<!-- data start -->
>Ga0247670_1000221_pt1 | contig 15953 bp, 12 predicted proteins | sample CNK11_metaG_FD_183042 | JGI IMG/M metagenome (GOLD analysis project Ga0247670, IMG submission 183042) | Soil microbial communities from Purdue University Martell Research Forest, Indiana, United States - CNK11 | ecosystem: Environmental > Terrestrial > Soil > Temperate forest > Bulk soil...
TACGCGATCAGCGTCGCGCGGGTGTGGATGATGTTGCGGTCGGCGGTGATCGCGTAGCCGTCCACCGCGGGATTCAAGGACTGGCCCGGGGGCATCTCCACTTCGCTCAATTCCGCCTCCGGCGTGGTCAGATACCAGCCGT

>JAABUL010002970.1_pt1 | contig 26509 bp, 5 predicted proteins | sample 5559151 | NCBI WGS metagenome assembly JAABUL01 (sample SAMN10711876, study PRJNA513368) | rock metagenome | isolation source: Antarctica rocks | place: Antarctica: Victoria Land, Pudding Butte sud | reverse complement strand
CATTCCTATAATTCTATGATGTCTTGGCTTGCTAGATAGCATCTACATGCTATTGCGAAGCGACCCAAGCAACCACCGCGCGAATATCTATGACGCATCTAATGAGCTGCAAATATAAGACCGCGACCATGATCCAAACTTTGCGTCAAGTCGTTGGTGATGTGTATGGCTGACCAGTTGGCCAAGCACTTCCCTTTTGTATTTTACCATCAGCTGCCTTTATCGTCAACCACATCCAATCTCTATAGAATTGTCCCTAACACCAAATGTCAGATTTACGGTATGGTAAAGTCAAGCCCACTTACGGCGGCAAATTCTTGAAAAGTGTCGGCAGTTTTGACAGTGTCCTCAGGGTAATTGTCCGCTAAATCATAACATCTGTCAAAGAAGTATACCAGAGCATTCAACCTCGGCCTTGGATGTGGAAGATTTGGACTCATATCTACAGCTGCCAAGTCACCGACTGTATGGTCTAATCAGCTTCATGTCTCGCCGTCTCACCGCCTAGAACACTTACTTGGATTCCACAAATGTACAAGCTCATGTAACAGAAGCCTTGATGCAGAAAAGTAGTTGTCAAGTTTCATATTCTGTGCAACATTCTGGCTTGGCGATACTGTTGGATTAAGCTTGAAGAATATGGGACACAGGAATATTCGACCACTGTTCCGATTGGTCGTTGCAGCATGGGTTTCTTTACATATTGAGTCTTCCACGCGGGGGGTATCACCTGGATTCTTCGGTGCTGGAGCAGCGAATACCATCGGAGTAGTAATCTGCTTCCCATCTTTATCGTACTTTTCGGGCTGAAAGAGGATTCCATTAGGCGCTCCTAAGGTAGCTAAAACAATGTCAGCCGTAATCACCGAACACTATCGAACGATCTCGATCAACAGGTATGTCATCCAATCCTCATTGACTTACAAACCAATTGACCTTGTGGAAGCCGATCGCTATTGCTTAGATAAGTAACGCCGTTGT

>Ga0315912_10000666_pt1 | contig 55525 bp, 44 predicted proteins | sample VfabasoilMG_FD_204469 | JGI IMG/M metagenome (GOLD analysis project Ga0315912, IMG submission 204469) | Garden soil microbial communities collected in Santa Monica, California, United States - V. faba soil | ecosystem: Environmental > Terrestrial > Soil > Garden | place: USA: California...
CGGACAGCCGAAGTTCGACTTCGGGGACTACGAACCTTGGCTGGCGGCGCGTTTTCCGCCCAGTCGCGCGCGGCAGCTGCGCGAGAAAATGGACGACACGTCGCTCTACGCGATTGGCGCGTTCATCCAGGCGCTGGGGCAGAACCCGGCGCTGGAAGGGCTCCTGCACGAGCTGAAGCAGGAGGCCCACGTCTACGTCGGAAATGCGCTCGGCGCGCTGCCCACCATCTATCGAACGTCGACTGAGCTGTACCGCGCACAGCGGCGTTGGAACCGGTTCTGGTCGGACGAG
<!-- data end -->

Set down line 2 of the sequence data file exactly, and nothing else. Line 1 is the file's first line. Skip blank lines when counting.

TACGCGATCAGCGTCGCGCGGGTGTGGATGATGTTGCGGTCGGCGGTGATCGCGTAGCCGTCCACCGCGGGATTCAAGGACTGGCCCGGGGGCATCTCCACTTCGCTCAATTCCGCCTCCGGCGTGGTCAGATACCAGCCGT